Mr. Müller's mention of the picture of Fishers Peak makes my heart sad as well...  The prisoners had gotten together and presented Phillip and Katie with a painting (perhaps acrylic) on a piece of glass.  After my Grandmother's passing in 1961 and the remarriage of Grandpa less than a year later, this painting at some point had been placed in the care of my parents.  For whatever reason it was not in a frame and had been stored in an attic crawlspace area off of my brother's bedroom where it got cracked.  It wasn't shattered, but none the less, because it was cracked, it was tossed, because it is just not safe to have broken glass in an area where children play... 

However, thanks to a local art museum, the Denver Public Library and Alan Prendergrast (author of the WestWord article) I share these two pieces of artwork.  

This pastel is from the A.R. Mitchell Museum of Western Art
Artist Unknown

What a kind gesture on the part of the prisoners.  A gift so that my Grandparents would remember the men, men that had been treated as friends, that worked on their farm for the short time that they were at Camp Trinidad.  Leaving them with the gift of the painting was a way for the prisoners to show their gratitude for the kind treatment they received at the Schleich Farm.

I have mentioned before that it saddens me to think that not all of the local farmers were as kind to these men... these men that were a part of an army lead by a man who had a superior opinion of his race and who mistreated so many.  

... perhaps it was simply a language barrier between the prisoners/field workers and the other farmers... or perhaps they were simply "farm hands" and not necessarily mistreated, but not treated and openly welcomed as friends.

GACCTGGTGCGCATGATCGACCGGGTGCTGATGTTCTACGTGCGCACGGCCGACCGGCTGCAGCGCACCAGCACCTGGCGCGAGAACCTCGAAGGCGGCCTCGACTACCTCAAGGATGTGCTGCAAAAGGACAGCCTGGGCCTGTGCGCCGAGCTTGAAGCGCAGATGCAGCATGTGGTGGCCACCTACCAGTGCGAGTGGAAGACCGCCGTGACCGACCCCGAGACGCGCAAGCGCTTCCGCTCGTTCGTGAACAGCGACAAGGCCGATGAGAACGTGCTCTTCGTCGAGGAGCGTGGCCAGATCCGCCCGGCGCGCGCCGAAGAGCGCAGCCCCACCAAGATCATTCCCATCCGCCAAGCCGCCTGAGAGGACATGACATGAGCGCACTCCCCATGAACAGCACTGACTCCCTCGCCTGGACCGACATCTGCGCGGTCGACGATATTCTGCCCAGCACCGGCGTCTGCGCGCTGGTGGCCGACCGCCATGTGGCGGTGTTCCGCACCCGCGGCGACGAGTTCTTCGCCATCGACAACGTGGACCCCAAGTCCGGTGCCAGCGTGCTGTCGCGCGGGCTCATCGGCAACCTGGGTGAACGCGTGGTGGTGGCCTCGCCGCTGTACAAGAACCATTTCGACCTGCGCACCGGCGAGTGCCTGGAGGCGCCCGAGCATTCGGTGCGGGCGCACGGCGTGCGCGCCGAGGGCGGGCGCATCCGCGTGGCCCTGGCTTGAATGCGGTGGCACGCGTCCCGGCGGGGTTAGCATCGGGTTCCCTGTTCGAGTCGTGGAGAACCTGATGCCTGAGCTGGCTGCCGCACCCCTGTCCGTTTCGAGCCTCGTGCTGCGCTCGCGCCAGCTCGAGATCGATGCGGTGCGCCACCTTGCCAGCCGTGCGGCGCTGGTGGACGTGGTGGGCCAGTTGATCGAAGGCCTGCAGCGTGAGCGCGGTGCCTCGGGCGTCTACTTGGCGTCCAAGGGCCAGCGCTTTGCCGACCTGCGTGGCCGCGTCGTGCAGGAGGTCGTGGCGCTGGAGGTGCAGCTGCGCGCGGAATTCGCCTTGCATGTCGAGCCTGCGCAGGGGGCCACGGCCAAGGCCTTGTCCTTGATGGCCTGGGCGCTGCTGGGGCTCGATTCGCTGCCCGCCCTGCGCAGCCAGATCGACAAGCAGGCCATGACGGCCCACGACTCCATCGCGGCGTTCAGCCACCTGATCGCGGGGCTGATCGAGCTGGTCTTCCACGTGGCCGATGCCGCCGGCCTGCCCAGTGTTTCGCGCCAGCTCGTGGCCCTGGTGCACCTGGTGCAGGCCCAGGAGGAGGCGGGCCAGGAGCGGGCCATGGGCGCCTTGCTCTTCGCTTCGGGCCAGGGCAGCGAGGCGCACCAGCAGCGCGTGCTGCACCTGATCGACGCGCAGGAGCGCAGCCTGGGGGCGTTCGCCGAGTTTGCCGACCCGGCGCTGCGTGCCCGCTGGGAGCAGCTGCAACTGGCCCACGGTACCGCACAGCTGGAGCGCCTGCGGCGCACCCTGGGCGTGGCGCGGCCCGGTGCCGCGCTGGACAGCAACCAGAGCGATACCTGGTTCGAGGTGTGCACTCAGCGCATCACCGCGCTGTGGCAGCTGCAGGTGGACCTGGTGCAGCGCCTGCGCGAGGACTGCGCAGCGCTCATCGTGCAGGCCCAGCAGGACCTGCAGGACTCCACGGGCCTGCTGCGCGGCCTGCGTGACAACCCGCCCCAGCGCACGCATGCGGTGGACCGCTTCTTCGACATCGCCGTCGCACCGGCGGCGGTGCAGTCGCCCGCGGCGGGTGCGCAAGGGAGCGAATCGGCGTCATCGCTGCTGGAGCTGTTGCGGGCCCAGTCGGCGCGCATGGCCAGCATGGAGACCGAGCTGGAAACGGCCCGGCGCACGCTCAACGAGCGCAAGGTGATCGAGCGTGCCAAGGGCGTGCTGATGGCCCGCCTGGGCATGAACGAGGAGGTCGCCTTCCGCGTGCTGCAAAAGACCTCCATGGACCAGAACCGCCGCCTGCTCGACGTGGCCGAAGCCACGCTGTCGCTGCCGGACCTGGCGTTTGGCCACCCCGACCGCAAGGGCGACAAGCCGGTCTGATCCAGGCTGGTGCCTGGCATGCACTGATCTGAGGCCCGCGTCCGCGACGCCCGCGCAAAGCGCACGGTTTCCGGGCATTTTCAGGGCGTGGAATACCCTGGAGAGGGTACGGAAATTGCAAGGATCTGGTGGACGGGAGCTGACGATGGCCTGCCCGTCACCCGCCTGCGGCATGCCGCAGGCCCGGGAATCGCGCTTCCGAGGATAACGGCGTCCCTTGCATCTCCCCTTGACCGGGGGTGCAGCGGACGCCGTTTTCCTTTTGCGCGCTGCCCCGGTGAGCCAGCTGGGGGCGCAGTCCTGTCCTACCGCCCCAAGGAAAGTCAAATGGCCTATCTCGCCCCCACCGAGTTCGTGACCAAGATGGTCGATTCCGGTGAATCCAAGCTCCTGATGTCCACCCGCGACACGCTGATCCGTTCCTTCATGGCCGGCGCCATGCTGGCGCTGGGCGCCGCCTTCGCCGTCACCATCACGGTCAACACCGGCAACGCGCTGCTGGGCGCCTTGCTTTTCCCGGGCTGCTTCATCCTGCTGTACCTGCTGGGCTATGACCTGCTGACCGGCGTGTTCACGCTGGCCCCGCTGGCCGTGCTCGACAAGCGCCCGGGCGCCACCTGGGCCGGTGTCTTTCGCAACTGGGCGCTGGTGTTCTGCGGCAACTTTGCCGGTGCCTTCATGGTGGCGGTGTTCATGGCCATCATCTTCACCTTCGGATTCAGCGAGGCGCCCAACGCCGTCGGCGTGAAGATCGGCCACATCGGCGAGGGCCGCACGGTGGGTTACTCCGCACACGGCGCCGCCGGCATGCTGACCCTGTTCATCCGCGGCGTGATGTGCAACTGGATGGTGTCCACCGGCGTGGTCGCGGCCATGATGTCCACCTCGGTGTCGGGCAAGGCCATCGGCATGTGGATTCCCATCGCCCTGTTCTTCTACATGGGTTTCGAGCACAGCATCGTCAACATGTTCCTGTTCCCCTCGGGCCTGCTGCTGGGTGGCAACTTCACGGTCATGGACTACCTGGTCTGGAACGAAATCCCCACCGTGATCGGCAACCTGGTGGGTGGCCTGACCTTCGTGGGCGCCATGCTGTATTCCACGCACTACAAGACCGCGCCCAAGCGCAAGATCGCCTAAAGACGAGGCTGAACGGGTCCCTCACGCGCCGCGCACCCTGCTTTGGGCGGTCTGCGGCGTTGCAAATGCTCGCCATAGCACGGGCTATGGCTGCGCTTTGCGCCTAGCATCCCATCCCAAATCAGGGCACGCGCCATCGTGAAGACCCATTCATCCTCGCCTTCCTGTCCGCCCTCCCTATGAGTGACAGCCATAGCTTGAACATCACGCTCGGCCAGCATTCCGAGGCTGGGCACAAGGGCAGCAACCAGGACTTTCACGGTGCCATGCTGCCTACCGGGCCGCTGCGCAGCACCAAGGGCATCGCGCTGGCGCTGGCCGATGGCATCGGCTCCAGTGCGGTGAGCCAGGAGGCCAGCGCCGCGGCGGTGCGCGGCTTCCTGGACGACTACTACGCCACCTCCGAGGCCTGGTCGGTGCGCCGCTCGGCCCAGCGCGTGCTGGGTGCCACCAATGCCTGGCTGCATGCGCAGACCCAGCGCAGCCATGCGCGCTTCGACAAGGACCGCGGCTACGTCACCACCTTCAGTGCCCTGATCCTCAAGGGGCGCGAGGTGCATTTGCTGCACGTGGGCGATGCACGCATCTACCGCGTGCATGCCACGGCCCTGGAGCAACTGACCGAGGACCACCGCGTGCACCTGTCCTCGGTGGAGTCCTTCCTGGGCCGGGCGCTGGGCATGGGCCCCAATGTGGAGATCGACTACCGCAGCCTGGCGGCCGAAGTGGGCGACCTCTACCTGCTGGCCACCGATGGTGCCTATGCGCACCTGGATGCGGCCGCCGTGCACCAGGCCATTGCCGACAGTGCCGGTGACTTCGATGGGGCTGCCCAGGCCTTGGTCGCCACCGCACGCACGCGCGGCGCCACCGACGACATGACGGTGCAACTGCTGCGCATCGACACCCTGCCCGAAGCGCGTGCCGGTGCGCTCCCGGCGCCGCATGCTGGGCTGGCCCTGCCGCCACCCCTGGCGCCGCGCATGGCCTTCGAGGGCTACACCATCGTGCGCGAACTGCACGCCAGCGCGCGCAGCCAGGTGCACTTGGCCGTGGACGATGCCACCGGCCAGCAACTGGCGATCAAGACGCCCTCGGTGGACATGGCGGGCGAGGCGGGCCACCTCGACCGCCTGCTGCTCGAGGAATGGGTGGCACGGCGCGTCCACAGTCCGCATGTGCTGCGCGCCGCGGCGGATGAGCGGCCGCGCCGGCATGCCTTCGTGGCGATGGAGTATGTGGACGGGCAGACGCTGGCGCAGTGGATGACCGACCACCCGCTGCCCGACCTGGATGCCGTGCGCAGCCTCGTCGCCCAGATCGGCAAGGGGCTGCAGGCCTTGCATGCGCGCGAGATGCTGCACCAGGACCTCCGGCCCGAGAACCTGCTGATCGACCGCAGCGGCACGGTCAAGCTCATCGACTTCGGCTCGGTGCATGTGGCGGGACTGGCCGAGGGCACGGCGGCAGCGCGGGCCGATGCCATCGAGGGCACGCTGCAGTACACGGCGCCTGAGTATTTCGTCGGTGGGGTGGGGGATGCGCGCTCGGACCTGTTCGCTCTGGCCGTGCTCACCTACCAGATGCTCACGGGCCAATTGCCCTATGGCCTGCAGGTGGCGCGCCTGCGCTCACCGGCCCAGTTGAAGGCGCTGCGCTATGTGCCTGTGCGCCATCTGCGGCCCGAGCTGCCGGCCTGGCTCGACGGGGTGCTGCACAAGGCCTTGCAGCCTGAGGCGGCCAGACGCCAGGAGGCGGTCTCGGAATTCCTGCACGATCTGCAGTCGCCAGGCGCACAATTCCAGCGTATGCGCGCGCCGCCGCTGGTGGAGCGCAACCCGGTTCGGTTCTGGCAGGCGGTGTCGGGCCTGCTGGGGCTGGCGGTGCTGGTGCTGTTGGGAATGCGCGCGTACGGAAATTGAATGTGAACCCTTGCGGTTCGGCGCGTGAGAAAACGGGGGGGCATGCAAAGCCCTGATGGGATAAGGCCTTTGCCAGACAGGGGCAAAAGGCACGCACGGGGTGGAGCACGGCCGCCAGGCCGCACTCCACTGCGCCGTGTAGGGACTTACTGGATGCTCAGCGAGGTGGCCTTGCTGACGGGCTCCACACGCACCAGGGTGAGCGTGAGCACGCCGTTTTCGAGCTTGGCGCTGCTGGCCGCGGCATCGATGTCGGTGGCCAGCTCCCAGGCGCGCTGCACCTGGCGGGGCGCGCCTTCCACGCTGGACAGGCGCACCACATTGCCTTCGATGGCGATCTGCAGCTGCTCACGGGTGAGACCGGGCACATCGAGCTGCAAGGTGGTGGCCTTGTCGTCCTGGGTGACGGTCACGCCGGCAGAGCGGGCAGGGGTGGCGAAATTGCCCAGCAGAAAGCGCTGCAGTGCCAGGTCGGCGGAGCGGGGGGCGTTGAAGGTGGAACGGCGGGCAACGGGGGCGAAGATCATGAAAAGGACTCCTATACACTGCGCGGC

My Grandparents, while they did not have a lot to share, shared freely with them when they were at the farm, with no judgement of their political affiliation or nationality.  So in an attempt of repayment for the kindness extended to them, the prisoners would work with an extra effort and when given an opportunity to have a break, the men would shorten their breaks voluntarily to weed the family garden... despite being told that it wasn't necessary, they continued weeding.  Thus, the deep appreciation shown by the men to my Grandparents with the painting of Fishers Peak...

The fact that it ended up broken led me to choose the Modern Broken Dish block as the next block.

The pattern looks quite easy... a simple 9-patch makes up the centers of each quadrant.  It took me (and a few pattern testers)  several attempts at getting the placement of the white "frame" sewn into the proper position.  

I think one tester may have felt like Mrs. Bobbins wanting to toss something in frustration... ooops!  Sorry!

A few adjustments were made to the pattern and the final tester had success on her first try

All I can say is read and follow the instructions very closely!

So go grab your pattern and gather up some cheery and happy looking fabric and piece your block and remember to come back when your block is finished and link up for the fat quarter give away.  If you face any challenges with the link up please email a picture of your block to me at and I can take care of it.

You can also share a photo on instagram (be sure to tag me - @MelvaLovesScraps and use the hashtag #piecesfromthepastsewalong) or on facebook.  I have so enjoyed seeing all of the pictures of the blocks, the variety of colors and fabric choices.  I look forward to seeing all of the finished quilts... we are 1/3 of the way through the sew along.  

Here is a collection of the blocks that have been linked up or that I have seen on social media...

Signature Block

Lost Goslin'

Mayflower Ship

Flower Garden

Our Country

Basket of Diamonds

I think most of us can relate to the disappointment of a special dish that gets chipped or broken.  

When this happens, are you someone who will try to repair the dish, or continue using the dish despite a small chip?  Or in some cases "re-purpose" the dish for a new use?